The discerning heart seeks knowledge
~ Proverbs 15:14
The canon of Scripture
The word Scripture conveys the idea of sacredness. When we talk of Scripture we mean the Christian Bible, and the divine authority of what we know as the Word of God. The Bible, in the original languages of Hebrew (and a few short passages in Aramaic) in the 39 books of the Old Testament, and in Greek, in the 27 books of the New Testament, is the first reference point for understanding the life of faith in Jesus Christ. The canon of Scripture means the accepted complete text of the Old and New Testament writings in the original languages.
The Bible tells us that the Law was written by Moses and that it was periodically read to the people [Deuteronomy 31:9-11,24-26].
So Moses wrote down this law and gave it to the priests, the sons of Levi, who carried the ark of the covenant of the Lord, and to all the elders of Israel. Then Moses commanded them: “At the end of every seven years, in the year for cancelling debts, during the Feast of Tabernacles, when all Israel comes to appear before the Lord your God at the place He will choose, you shall read this law before them in their hearing.”
After Moses finished writing in a book the words of this law from beginning to end, he gave this command to the Levites who carried the ark of the covenant of the Lord: “Take this Book of the Law and place it beside the ark of the covenant of the Lord your God. There it will remain as a witness against you.”
Other prophets also recorded the Word of God [1 Samuel 10:25; Isaiah 30:8; Jeremiah 36:2; Zechariah 7:12; Daniel 9:2].
1 Samuel 10:25
Samuel explained to the people the regulations of the kingship. He wrote them down on a scroll and deposited it before the Lord ...
“Go now, write it on a tablet for them, inscribe it on a scroll, that for the days to come it may be an everlasting witness.”
“Take a scroll and write on it all the words I have spoken to you concerning Israel, Judah and all the other nations from the time I began speaking to you in the reign of Josiah till now.”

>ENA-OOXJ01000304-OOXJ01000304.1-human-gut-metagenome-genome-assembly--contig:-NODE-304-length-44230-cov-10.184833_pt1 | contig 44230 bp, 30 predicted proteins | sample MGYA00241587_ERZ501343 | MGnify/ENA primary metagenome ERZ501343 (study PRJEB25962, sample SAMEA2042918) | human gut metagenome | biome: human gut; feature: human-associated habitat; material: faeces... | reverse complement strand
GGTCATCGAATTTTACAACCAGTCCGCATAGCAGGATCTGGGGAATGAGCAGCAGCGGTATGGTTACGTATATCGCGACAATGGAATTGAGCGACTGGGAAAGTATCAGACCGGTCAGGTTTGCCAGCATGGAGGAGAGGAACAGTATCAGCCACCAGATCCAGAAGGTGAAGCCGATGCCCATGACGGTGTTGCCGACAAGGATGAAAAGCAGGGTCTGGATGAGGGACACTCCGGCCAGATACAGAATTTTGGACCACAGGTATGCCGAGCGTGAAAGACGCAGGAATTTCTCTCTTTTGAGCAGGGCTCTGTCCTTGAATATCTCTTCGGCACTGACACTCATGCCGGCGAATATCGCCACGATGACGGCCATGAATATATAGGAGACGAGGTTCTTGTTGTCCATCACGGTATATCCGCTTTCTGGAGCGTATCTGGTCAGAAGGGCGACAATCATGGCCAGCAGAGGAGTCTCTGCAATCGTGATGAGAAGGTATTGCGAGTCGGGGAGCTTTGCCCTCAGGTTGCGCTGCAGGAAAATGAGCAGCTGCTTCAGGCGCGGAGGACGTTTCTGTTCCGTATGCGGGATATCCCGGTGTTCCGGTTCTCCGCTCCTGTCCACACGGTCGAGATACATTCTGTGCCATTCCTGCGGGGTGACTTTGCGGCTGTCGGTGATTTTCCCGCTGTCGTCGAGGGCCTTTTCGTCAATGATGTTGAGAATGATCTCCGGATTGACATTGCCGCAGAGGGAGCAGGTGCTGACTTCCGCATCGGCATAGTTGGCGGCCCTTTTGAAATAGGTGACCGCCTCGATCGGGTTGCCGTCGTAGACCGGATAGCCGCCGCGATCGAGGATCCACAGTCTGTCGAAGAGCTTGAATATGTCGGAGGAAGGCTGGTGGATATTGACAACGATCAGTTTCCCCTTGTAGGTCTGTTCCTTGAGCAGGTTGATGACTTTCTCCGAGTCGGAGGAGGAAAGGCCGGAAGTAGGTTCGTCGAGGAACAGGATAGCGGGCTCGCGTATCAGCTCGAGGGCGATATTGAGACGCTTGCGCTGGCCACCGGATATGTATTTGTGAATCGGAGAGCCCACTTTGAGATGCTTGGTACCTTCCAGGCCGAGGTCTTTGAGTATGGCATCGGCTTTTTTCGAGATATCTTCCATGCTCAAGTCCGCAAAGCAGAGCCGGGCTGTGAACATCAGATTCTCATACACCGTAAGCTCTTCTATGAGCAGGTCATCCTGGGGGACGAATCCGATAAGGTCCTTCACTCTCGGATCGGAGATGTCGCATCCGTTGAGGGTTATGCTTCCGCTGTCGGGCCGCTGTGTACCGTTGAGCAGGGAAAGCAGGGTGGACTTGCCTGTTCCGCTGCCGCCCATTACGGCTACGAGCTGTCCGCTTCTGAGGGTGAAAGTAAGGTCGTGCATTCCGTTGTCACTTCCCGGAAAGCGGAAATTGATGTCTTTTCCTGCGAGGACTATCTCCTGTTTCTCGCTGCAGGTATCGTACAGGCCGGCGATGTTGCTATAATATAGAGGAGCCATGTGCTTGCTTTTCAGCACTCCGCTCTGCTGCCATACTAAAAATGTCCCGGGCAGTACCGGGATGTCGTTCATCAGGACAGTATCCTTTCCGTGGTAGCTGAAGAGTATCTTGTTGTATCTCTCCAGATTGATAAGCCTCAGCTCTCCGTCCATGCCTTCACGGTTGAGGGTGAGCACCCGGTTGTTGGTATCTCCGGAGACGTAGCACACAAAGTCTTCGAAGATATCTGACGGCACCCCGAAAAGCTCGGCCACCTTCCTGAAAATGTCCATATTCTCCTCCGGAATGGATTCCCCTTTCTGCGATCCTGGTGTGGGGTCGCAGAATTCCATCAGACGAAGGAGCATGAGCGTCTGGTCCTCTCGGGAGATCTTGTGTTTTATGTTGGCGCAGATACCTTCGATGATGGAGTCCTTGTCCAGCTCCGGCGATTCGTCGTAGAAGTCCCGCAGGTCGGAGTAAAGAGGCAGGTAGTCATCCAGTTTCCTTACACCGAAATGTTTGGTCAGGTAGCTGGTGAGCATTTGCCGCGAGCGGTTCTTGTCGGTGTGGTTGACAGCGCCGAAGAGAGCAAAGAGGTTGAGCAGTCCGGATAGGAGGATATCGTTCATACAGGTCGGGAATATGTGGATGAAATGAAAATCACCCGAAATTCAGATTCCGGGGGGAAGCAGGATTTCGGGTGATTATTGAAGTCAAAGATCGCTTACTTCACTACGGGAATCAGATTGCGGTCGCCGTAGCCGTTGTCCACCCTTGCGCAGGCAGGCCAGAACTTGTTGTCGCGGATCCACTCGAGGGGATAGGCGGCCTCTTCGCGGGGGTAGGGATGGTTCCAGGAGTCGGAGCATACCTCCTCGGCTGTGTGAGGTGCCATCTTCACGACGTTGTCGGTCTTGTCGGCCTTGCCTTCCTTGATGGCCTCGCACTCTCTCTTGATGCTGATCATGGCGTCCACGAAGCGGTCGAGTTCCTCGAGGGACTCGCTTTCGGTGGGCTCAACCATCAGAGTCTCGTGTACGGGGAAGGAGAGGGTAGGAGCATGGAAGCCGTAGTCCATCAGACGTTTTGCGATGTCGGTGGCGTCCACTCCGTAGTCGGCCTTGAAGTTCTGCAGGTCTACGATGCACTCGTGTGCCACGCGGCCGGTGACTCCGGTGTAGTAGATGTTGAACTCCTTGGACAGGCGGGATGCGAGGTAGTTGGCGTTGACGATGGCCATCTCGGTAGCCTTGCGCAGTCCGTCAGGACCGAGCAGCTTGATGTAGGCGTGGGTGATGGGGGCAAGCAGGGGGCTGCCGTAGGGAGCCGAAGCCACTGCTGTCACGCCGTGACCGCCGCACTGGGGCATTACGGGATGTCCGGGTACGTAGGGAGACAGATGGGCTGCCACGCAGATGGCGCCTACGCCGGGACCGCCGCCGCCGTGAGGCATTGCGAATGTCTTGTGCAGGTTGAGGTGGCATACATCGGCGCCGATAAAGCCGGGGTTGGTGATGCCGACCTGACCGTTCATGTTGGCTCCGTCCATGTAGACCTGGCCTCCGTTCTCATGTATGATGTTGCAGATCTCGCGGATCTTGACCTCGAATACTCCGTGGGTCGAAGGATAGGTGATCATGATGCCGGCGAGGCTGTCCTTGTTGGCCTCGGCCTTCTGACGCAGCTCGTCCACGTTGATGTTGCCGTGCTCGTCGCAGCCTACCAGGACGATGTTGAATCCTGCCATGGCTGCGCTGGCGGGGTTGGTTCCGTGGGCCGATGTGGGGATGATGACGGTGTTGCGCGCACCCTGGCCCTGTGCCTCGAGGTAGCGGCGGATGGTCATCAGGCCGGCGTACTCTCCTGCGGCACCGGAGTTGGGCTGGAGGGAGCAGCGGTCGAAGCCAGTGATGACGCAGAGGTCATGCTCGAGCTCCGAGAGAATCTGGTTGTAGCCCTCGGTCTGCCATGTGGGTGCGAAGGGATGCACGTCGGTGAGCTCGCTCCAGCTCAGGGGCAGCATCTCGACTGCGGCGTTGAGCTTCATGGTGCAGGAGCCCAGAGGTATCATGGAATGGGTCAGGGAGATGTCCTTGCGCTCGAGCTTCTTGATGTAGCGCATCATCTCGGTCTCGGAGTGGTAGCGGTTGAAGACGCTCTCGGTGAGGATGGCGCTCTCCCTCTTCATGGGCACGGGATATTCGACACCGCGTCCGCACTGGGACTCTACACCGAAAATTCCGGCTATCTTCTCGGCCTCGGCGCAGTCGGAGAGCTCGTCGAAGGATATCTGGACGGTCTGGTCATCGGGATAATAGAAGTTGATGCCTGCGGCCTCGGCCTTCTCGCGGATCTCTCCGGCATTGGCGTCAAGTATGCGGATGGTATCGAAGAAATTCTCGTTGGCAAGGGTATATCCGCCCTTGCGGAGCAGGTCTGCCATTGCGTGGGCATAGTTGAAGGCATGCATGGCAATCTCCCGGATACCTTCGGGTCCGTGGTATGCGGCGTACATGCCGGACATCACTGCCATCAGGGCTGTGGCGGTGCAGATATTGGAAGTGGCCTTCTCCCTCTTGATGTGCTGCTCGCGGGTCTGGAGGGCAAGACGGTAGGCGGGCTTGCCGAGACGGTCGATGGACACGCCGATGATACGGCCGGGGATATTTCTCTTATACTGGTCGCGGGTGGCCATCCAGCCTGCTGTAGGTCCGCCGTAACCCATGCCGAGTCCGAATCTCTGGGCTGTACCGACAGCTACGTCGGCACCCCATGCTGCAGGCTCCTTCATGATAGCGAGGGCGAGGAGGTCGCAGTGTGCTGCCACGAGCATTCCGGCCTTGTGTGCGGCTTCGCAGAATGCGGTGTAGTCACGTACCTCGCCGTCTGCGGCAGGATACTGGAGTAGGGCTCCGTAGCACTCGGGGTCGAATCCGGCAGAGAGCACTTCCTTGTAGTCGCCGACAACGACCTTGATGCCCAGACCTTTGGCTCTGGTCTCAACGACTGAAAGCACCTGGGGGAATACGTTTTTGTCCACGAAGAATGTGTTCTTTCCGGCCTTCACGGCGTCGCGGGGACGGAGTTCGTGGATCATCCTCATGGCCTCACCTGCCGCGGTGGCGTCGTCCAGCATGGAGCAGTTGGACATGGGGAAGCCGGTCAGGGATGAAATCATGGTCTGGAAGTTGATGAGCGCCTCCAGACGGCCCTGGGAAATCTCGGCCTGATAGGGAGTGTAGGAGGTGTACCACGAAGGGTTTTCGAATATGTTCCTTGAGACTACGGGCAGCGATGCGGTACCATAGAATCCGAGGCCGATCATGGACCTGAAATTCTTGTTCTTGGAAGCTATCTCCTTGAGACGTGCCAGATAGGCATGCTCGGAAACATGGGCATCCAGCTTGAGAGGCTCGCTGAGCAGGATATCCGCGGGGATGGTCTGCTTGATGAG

“They made their hearts as hard as flint and would not listen to the law or to the words that the Lord Almighty had sent by His Spirit through the earlier prophets ...”
“... in the first year of his reign, I, Daniel, understood from the Scriptures, according to the word of the Lord given to Jeremiah the prophet, that the desolation of Jerusalem would last seventy years.”
The New Testament records that Jesus quoted from the Law, the Prophets and the Holy Writings, or, to use the Hebrew terms, the Torah, Neviim and Ketuvim. Jesus mentioned events like the destruction of Sodom and Gomorrah, Noah and the flood, Jonah and the whale. He referred to Adam and Eve, to Abraham, Moses, David, Elijah, Isaiah, Jeremiah and Daniel. Jesus showed His belief in the whole canon of Old Testament Scripture and His literal interpretation of it.
The Bible gives the unmistakable impression that by the time the New Testament was written (ca 40-90 AD) there was a fixed canon of Old Testament Scripture to which authoritative appeal could be made. Certain verses assume the existence of a complete and sacred collection of Jewish writings that were already marked off from other literature as separate and fixed. Jesus is recorded in John 10:35 as saying that “Scripture cannot be broken.”
From the time of the prophet Samuel, the Torah – the first five books of the Law of Moses – was considered authoritative. By the time of Jesus the Old Testament canon had been settled in the minds of Jews. Josephus, the Jewish historian, writing around 100 AD, also assumed that the Old Testament canon, as we know it, was fixed and settled.
As in the case of the Tanach we cannot set a date upon which men decided the canon. What we can say is that by around 370 AD there was official recognition of the twenty-seven books of the New Testament.
The following principles were at work:
- Was the book written by an apostle, or one who was closely associated with the apostles?
2 Peter 1:16
“We did not follow cleverly invented stories when we told you about the power and coming of our Lord Jesus Christ, but we were eyewitnesses of His majesty.”
2 Peter 3:15-16
“Bear in mind that our Lord’s patience means salvation, just as our dear brother Paul also wrote you with the wisdom that God gave him. He writes the same way in all his letters, speaking in them of these matters. His letters contain some things that are hard to understand, which ignorant and unstable people distort, as they do the other Scriptures, to their own destruction.”
- Spiritual content. Was the book read in the churches and did its contents spiritually edify?
- Doctrinal soundness. Were the contents of the book doctrinally sound? Any book containing heresy, or any teaching contrary to the already accepted canonical books, was rejected.
- Usage. Was the book universally recognized in the churches and was it widely quoted by the church leaders?
- Divine inspiration. Did it claim or give evidence of divine inspiration? This was the ultimate test.